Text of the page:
Also indicative of things to come are the steps some groups are taking to blunt the impact of increased spending on hepatitis C treatments, such as formulary adjustments or prioritized coverage for particular subsets of the hepatitis C patient community. Days after the U.S. Food and Drug Administration (FDA) approved AbbVie’s Viekira Pak in December 2014, for example, the largest pharmacy benefit management company in the United States, Express Scripts, announced that the drug regimen would be the only hepatitis C treatment on its preferred list of covered drugs.

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Is Bias A Source Of Unmet Needs For Medically Complex Kids?


February 2nd, 2015

A study on the “Inequities In Health Care Needs For Children With Medical Complexity,” published in the December 2014 issue of Health Affairs on children’s health, supports a suspicion I have had for some time. Children with medical complexity face the possibility of unmet health care needs simply because of who they are.

Dennis Kuo and colleagues found that children with medical complexity had higher unmet needs than children without medical complexity. The authors describe medical complexity as “children who require medical services beyond what is typically required by children with special health care needs.”

This inequity holds regardless of race, ethnicity, insurance coverage, and household income in relation to poverty level. In other words, unmet needs remain high even among those who have favorable social determinants of health care. The authors conclude that medical complexity itself may be an independent determinant of health care inequity for children.

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Resilience, Speaking Up, Reframing: Reflections On Recovery


January 27th, 2015

In October 2014—nearly three years after an auto-pedestrian accident that left me unable to walk—I embarked on a six-day bicycle trip through the Sicilian countryside. An account of the earlier accident and my uneven care experience appeared in the June 2014 issue of Health Affairs (‘Nothing is Broken’: For an Injured Doctor, Quality-Focused Care Misses the Mark), and excerpted in The Washington Post.

Despite major improvements in my gait at the two-year mark of physical therapy, I am still cane-dependent, and my orthopedist noted to me that I would never be able to bike again.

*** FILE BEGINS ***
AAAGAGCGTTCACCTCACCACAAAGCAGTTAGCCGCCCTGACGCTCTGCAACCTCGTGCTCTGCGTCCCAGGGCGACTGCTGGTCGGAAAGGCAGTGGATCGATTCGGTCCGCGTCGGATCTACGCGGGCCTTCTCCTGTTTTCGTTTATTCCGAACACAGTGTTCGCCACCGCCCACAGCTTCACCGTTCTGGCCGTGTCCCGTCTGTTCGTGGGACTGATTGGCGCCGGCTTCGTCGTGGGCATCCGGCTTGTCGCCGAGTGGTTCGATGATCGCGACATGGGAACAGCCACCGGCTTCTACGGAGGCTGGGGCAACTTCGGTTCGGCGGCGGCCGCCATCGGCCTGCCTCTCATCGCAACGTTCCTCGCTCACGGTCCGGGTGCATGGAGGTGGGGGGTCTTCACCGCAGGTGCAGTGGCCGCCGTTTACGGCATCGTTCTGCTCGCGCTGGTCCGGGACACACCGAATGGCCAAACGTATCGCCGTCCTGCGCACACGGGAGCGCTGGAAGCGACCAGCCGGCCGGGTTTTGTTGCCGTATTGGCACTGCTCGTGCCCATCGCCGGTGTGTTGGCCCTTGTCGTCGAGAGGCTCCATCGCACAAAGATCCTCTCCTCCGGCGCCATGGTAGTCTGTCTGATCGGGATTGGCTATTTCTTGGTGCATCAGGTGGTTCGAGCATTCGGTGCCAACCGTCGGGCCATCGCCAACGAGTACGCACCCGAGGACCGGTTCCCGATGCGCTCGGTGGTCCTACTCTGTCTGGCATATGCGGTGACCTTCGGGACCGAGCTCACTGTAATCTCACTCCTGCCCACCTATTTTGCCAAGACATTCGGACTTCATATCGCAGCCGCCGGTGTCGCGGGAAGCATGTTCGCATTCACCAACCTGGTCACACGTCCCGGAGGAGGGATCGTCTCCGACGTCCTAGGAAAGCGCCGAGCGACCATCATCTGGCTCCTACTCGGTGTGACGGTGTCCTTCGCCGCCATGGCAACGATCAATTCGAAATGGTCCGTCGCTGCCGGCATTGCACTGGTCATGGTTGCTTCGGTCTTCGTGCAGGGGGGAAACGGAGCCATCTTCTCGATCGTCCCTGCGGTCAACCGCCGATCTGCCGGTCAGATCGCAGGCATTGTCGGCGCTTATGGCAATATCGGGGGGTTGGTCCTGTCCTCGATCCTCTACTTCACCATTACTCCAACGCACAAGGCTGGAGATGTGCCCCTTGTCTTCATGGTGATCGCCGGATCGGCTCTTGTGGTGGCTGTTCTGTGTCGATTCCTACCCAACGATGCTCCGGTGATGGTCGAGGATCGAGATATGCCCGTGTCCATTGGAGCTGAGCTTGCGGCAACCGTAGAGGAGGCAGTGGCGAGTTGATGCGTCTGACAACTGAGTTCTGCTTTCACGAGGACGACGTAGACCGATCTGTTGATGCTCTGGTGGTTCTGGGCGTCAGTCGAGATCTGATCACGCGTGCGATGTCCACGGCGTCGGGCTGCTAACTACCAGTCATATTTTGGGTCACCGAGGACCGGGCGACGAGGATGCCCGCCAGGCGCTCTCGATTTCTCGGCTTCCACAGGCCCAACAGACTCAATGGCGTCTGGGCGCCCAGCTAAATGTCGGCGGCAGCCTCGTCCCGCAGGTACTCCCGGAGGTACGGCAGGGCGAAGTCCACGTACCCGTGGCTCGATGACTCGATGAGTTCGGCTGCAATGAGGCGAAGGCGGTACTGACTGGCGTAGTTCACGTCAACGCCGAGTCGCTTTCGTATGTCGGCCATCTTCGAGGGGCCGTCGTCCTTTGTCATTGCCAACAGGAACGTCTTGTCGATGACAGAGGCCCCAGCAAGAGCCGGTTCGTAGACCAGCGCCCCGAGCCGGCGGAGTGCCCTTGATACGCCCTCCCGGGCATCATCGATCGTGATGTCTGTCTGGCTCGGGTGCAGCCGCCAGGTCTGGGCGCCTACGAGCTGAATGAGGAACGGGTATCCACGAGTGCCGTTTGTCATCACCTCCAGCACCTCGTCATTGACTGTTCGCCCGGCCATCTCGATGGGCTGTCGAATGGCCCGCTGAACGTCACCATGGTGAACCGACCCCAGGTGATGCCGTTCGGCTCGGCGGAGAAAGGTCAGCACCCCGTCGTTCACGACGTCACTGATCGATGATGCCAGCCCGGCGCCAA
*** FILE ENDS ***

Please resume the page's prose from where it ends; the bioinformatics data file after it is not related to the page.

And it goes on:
Surely, this was on my mind when I arrived at the hotel in Sicily and was sized up and down by 22 other members of the biking group, many looking like veteran cyclists. They all watched closely as I ambled toward the hotel…with my cane. Their warm welcome belied a willing suspension of disbelief.

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How Policy Makers In Emerging Health Systems Can Advance Innovative Care For The Chronically Ill


January 15th, 2015

Editor’s note: This post is part of a series of several posts related to the 4th European Forum on Health Policy and Management: Innovation & Implementation, to be held in Berlin, Germany on January 29 and 30, 2015. For more information or to request your personal invitation contact info@centerforhealthcaremanagement.org or follow @HCMatColumbia.

Discussions of innovation in health care often focus on new technologies, big data, and refined population health strategies within the context of mature Western health care systems. But innovation is just as important, with perhaps greater impact, in evolving systems where more foundational opportunities exist to deliver affordable, quality care to the most expensive and challenging patients: those with chronic illnesses. In that context, public policy and regulation can spur innovation.

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Health Affairs Web First: New Medicare Per Capita Spending Shows A Rise With Age, Then A Decline After 96


January 14th, 2015